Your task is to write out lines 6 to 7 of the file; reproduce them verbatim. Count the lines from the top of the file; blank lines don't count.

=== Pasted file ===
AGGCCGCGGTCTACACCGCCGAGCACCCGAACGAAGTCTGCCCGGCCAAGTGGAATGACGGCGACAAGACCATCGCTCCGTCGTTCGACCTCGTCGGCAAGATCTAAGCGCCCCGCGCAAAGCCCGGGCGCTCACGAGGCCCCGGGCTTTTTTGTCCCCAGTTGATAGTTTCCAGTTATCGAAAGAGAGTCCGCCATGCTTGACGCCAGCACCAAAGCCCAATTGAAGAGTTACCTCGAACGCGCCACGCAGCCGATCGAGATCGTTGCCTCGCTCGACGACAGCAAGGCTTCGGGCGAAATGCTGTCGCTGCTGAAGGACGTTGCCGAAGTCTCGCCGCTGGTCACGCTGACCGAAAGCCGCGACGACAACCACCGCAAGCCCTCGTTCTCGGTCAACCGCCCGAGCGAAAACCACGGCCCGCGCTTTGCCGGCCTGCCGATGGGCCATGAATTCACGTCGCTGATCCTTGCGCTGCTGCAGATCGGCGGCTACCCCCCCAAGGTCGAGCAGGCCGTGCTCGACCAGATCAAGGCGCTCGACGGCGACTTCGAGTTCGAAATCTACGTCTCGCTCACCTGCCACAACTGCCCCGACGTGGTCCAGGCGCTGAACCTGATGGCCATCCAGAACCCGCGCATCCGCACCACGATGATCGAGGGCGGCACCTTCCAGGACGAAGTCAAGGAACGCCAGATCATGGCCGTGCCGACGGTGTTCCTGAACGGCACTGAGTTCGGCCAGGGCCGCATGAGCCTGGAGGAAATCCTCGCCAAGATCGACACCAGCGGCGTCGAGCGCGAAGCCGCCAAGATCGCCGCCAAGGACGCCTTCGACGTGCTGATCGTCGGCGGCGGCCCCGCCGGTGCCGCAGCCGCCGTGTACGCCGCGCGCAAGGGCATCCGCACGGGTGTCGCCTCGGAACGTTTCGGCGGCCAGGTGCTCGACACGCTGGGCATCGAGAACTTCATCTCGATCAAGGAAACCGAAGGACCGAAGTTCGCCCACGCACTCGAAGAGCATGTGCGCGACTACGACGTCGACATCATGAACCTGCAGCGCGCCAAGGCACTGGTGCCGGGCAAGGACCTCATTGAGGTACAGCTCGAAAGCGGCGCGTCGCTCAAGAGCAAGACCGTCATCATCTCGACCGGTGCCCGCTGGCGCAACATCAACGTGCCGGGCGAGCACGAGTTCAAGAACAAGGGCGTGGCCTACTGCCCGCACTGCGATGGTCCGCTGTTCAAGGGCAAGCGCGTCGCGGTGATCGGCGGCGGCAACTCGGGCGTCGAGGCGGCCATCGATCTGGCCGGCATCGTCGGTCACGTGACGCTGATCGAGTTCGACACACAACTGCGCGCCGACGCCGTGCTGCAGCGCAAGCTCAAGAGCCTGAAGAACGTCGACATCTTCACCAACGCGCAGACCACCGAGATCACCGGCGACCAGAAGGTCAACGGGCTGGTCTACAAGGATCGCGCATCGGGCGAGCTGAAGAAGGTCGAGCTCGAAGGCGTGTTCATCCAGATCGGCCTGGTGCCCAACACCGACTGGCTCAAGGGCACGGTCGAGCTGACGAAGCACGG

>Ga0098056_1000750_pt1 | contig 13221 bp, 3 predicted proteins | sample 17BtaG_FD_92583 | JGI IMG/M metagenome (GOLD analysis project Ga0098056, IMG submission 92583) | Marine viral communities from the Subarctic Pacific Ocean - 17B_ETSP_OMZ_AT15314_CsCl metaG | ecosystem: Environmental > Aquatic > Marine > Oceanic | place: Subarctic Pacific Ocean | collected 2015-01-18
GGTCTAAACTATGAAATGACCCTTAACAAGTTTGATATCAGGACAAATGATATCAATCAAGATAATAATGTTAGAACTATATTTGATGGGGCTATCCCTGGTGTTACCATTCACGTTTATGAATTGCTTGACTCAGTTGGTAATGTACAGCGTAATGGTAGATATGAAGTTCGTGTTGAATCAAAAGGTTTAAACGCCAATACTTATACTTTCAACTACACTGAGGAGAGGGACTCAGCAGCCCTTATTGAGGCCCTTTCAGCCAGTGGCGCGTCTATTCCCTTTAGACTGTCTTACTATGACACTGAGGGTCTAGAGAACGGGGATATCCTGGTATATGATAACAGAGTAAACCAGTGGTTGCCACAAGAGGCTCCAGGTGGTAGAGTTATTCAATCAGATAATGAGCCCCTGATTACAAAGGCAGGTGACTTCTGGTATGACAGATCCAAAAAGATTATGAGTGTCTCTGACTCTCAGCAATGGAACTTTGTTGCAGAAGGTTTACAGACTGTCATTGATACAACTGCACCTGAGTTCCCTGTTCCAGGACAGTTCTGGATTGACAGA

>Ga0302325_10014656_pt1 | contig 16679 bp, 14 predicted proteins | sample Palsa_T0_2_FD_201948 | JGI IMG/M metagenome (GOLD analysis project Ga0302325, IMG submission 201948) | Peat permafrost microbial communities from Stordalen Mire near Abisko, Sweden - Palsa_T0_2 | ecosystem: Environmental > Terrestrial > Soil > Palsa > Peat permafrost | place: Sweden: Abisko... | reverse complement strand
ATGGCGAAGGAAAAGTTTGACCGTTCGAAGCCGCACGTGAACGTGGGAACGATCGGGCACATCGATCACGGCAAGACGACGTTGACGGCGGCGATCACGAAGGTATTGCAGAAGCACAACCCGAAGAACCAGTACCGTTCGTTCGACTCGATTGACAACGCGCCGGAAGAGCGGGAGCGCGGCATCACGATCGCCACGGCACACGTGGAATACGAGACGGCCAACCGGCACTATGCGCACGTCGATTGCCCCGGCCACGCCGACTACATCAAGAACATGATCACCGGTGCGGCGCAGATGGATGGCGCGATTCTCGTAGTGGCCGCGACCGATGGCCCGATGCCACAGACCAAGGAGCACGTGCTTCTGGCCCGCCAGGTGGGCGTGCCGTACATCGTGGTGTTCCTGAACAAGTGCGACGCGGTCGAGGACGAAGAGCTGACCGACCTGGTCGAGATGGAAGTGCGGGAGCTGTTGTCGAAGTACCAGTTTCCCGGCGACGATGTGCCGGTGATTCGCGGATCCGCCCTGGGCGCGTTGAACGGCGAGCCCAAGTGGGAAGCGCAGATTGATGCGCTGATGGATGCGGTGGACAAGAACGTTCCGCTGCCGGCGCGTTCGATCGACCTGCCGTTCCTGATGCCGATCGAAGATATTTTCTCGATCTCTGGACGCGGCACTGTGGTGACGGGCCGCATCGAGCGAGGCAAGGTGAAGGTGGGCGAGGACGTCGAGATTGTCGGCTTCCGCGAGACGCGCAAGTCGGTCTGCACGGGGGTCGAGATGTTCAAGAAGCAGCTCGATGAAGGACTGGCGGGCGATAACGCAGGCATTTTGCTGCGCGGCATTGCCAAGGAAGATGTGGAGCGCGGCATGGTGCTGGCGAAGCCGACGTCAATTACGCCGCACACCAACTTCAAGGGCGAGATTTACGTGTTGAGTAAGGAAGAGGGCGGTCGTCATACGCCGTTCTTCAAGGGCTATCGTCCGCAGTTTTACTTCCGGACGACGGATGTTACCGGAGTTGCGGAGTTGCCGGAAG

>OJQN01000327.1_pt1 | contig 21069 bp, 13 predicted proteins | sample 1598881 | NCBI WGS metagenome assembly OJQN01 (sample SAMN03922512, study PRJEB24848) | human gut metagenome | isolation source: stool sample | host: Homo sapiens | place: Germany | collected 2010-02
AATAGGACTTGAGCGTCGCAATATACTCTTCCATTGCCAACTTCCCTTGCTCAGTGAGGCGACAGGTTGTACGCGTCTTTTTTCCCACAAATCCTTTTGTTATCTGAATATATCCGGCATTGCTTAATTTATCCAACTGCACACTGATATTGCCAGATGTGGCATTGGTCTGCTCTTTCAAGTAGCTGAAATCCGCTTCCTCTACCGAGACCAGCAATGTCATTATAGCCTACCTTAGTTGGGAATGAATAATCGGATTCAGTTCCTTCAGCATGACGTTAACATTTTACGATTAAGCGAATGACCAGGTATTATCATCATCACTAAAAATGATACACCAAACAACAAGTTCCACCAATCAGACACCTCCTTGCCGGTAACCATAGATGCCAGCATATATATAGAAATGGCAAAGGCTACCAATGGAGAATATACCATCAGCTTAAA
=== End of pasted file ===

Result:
>OJQN01000327.1_pt1 | contig 21069 bp, 13 predicted proteins | sample 1598881 | NCBI WGS metagenome assembly OJQN01 (sample SAMN03922512, study PRJEB24848) | human gut metagenome | isolation source: stool sample | host: Homo sapiens | place: Germany | collected 2010-02
AATAGGACTTGAGCGTCGCAATATACTCTTCCATTGCCAACTTCCCTTGCTCAGTGAGGCGACAGGTTGTACGCGTCTTTTTTCCCACAAATCCTTTTGTTATCTGAATATATCCGGCATTGCTTAATTTATCCAACTGCACACTGATATTGCCAGATGTGGCATTGGTCTGCTCTTTCAAGTAGCTGAAATCCGCTTCCTCTACCGAGACCAGCAATGTCATTATAGCCTACCTTAGTTGGGAATGAATAATCGGATTCAGTTCCTTCAGCATGACGTTAACATTTTACGATTAAGCGAATGACCAGGTATTATCATCATCACTAAAAATGATACACCAAACAACAAGTTCCACCAATCAGACACCTCCTTGCCGGTAACCATAGATGCCAGCATATATATAGAAATGGCAAAGGCTACCAATGGAGAATATACCATCAGCTTAAA